Fula people

Fulani, Fula
A Pullo (Fulani) man in Garibou village, Togo, West Africa
Total population
c. 40 million[1][2]
Regions with significant populations
West Africa and Central Africa
 Burkina Faso1,920,050[10]
 Ivory Coast479,000[13]
 Central African Republic287,187[16][17]
 Sierra Leone258,860[18]
Fulfulde / Pulaar
Vast majority: Islam
Small minority: Christianity[22]
LanguagePulaar (West), Fulfulde (East)

The Fula, Fulani or Fulɓe people (Fula: Fulɓe; French: Peul; Hausa: Fulani or Hilani; Portuguese: Fula; Wolof: Pël; Bambara: Fulaw) are one of the largest ethnic groups in the Sahel and West Africa, widely dispersed across the region.[23] Inhabiting many countries, they live mainly in West Africa and northern parts of Central Africa but also in South Sudan, Sudan, and regions near the Red Sea coast. There are an estimated 40 million people of Fulani descent in West Africa in total.[24]

A significant proportion of the Fula – a third, or an estimated 12 to 13 million[25] – are pastoralists, and their ethnic group has the largest nomadic pastoral community in the world.[26][27] The majority of the Fula ethnic group consisted of semi-sedentary people[27] as well as sedentary settled farmers, artisans, merchants and nobility.[28][29] As an ethnic group, they are bound together by the Fula language, their history[30][31][32] and their culture. More than 90% of the Fula are Muslims.[33]

Many West African Leaders are of the Fulani descent including the President of Nigeria, Muhammadu Buhari; the President of Senegal, Macky Sall; the President of Gambia, Adama Barrow; the Vice President of Sierra Leone, Mohamed Juldeh Jalloh; and the Prime Minister of Mali, Boubou Cisse. They also lead Major international institutions, such as the Deputy Secretary-General of the United Nations, Amina J. Mohammed; President-Elect of the United Nations General Assembly, Tijjani Muhammad-Bande; and the Secretary-General of OPEC, Mohammed Sanusi Barkindo.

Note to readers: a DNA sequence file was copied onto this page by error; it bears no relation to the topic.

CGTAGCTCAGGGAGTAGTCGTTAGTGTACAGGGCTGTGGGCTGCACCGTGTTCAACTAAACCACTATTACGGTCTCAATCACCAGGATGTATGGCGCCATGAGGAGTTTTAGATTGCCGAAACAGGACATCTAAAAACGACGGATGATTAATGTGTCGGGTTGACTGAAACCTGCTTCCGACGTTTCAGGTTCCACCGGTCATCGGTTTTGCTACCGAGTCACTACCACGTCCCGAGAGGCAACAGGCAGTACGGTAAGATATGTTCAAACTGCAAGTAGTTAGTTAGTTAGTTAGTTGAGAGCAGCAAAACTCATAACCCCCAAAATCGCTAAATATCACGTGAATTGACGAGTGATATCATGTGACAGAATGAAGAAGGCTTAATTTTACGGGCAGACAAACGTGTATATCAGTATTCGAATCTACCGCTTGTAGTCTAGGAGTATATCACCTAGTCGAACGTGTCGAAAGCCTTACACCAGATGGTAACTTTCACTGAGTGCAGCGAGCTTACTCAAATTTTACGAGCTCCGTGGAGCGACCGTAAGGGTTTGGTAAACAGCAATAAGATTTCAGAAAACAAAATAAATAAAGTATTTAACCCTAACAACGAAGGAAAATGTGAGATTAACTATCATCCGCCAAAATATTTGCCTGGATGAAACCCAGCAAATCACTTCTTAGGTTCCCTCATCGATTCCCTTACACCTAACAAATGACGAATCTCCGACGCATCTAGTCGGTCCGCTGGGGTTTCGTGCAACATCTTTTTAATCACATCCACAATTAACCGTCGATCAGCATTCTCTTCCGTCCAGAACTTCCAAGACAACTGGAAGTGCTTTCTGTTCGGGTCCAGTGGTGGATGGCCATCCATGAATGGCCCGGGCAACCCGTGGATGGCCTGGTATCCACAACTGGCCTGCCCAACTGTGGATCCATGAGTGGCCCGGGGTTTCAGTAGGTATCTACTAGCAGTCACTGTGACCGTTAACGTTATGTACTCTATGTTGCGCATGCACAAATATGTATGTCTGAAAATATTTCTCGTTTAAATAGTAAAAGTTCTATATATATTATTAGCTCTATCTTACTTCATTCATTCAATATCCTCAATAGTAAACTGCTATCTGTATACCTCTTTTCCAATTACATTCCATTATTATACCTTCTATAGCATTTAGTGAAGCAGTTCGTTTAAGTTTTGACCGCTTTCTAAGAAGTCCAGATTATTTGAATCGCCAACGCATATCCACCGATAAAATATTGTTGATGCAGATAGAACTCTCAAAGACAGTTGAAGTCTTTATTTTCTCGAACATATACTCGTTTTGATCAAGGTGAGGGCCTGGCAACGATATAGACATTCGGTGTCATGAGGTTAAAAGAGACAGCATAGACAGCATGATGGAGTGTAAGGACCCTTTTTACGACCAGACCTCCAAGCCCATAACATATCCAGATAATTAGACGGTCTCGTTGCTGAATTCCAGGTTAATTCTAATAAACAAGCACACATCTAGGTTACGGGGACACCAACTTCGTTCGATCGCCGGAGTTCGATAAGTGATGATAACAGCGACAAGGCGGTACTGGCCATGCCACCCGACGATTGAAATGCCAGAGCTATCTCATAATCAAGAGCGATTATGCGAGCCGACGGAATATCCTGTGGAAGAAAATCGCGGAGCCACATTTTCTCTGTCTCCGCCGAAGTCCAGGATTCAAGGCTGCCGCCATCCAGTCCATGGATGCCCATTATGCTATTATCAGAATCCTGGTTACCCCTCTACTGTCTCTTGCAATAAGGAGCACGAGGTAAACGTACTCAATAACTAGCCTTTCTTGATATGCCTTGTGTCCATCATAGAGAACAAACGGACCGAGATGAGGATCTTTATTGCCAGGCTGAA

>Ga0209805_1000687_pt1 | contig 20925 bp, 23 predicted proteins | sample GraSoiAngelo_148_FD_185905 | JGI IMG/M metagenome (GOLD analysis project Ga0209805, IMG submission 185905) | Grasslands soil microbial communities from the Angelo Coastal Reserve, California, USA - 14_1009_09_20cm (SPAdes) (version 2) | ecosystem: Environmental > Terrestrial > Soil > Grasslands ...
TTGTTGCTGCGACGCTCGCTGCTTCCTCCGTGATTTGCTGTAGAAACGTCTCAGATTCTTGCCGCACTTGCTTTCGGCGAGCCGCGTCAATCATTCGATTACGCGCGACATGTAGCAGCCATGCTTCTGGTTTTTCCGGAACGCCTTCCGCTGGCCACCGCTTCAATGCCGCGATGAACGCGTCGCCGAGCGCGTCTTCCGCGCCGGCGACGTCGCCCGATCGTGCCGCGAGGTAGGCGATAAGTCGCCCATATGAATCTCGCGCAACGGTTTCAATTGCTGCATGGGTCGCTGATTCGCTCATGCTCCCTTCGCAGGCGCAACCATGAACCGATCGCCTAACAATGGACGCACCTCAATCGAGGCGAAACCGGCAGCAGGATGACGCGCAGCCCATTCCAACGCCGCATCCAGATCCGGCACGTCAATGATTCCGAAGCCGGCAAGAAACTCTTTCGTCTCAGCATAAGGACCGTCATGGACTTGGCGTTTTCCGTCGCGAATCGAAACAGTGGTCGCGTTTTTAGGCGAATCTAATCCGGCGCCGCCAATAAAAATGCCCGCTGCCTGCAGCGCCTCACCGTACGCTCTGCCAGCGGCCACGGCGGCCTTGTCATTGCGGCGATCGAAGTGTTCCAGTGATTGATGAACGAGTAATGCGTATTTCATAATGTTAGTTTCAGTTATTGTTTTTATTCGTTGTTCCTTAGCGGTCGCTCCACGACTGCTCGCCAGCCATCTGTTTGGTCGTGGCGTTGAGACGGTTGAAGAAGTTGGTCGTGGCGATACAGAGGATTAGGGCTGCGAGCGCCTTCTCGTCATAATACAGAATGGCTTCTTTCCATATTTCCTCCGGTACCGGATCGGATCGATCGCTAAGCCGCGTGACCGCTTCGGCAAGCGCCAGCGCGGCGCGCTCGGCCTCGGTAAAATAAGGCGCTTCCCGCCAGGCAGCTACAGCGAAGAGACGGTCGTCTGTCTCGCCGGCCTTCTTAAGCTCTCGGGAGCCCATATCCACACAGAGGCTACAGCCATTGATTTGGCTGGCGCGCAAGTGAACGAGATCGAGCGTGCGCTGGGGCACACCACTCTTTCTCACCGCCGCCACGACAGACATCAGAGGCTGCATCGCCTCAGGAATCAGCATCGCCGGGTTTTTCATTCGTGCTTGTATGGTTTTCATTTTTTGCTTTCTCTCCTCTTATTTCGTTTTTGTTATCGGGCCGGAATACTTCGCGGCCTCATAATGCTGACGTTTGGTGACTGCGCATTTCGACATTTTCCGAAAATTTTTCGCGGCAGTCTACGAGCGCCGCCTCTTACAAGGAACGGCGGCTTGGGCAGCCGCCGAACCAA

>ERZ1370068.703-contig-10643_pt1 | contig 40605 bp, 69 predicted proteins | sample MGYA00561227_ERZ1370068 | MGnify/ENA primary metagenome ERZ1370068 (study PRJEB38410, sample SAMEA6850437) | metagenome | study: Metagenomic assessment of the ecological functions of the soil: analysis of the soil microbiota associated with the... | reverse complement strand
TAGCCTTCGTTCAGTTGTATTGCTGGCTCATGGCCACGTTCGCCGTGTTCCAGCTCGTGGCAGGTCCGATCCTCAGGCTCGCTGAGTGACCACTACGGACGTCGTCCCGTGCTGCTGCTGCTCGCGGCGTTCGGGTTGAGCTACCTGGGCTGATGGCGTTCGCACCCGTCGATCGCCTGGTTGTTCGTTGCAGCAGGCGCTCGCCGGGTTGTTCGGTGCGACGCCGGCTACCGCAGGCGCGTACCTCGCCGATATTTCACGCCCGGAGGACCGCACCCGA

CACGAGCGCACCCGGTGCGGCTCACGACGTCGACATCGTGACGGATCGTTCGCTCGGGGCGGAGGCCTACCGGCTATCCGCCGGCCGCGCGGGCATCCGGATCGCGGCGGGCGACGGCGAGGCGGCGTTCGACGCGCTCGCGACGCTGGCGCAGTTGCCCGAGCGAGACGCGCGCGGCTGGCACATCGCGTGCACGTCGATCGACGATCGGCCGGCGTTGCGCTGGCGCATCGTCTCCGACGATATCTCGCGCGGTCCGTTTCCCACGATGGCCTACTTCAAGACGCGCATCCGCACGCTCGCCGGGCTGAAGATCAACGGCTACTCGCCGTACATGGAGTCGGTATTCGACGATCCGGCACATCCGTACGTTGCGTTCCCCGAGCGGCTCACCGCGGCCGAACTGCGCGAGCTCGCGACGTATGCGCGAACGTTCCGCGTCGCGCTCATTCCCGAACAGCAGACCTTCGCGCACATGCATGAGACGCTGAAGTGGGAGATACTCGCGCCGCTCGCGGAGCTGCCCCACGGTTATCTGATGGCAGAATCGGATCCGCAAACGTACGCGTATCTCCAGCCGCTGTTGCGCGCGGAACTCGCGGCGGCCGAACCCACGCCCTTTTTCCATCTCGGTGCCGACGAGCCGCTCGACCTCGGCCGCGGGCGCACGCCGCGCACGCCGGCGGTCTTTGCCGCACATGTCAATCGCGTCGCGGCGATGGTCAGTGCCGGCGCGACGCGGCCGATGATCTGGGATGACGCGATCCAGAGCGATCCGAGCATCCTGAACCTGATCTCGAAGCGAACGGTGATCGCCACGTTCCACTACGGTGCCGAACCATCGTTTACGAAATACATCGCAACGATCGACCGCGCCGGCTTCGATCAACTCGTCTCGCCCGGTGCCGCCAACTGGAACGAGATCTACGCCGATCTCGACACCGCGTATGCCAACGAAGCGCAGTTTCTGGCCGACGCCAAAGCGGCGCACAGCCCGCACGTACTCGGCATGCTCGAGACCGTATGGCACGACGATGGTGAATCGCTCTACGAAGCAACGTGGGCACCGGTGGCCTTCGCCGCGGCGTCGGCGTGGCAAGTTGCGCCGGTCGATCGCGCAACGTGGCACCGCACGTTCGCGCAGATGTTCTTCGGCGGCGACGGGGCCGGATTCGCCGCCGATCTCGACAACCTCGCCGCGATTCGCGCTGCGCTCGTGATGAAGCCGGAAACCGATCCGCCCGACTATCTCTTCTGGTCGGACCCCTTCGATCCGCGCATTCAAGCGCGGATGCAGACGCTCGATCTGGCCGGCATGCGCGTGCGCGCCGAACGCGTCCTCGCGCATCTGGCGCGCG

Fulani herders in the arid region of Gao, Northern Mali


A Bodaado (singular of Wadaabe) Fula man

There are many names (and spellings of the names) used in other languages to refer to the Fulɓe. Fulani in English is borrowed from the Hausa term.[34] Fula, from Manding languages, is also used in English, and sometimes spelled Fulah or Fullah. Fula and Fulani are commonly used in English, including within Africa. The French borrowed the Wolof term Pël, which is variously spelled: Peul, Peulh, and even Peuhl. More recently the Fulfulde / Pulaar term Fulɓe, which is a plural noun (singular, Pullo) has been Anglicised as Fulbe,[35] which is gaining popularity in use. In Portuguese, the terms Fula or Futafula are used. The terms Fallata Fallatah or Fellata are of Kanuri origins, and are often the ethnonyms by which Fulani people are identified by in parts of Chad and in Sudan.

Other Languages
Afrikaans: Fula (volk)
العربية: شعب الفولاني
asturianu: Fulani
تۆرکجه: فولانی‌لر
беларуская: Фульбэ
български: Фулбе
català: Fulbe
čeština: Fulbové
dansk: Fulaniere
Deutsch: Fulbe
eesti: Fulbed
español: Fulani
Esperanto: Fulanoj
euskara: Fula (etnia)
français: Peuls
Fulfulde: Pullo
galego: Pobo fula
한국어: 풀라인
Hausa: Fulani
հայերեն: Ֆուլբե
हिन्दी: फ़ुला लोग
hrvatski: Fulbe
Bahasa Indonesia: Fula
italiano: Fulani
ქართული: ფულბე
кырык мары: Фульбевлӓ
Latina: Fula
lietuvių: Fulbiai
magyar: Fulbék
मैथिली: फुला लोग
Nederlands: Fulbe
नेपाली: फुला मानिस
日本語: フラニ族
norsk: Fulani
norsk nynorsk: Fulaniar
oʻzbekcha/ўзбекча: Fula
polski: Fulbe
português: Fulas
română: Fula (etnie)
русский: Фульбе
Scots: Fula fowk
Simple English: Fulani people
српски / srpski: Фулани
srpskohrvatski / српскохрватски: Fulbe
suomi: Fulbet
svenska: Fulani
Türkçe: Pöller
українська: Фульбе
اردو: فولا قوم
Tiếng Việt: Người Fula
Wolof: Pël
吴语: 富拉尼人
中文: 富拉尼人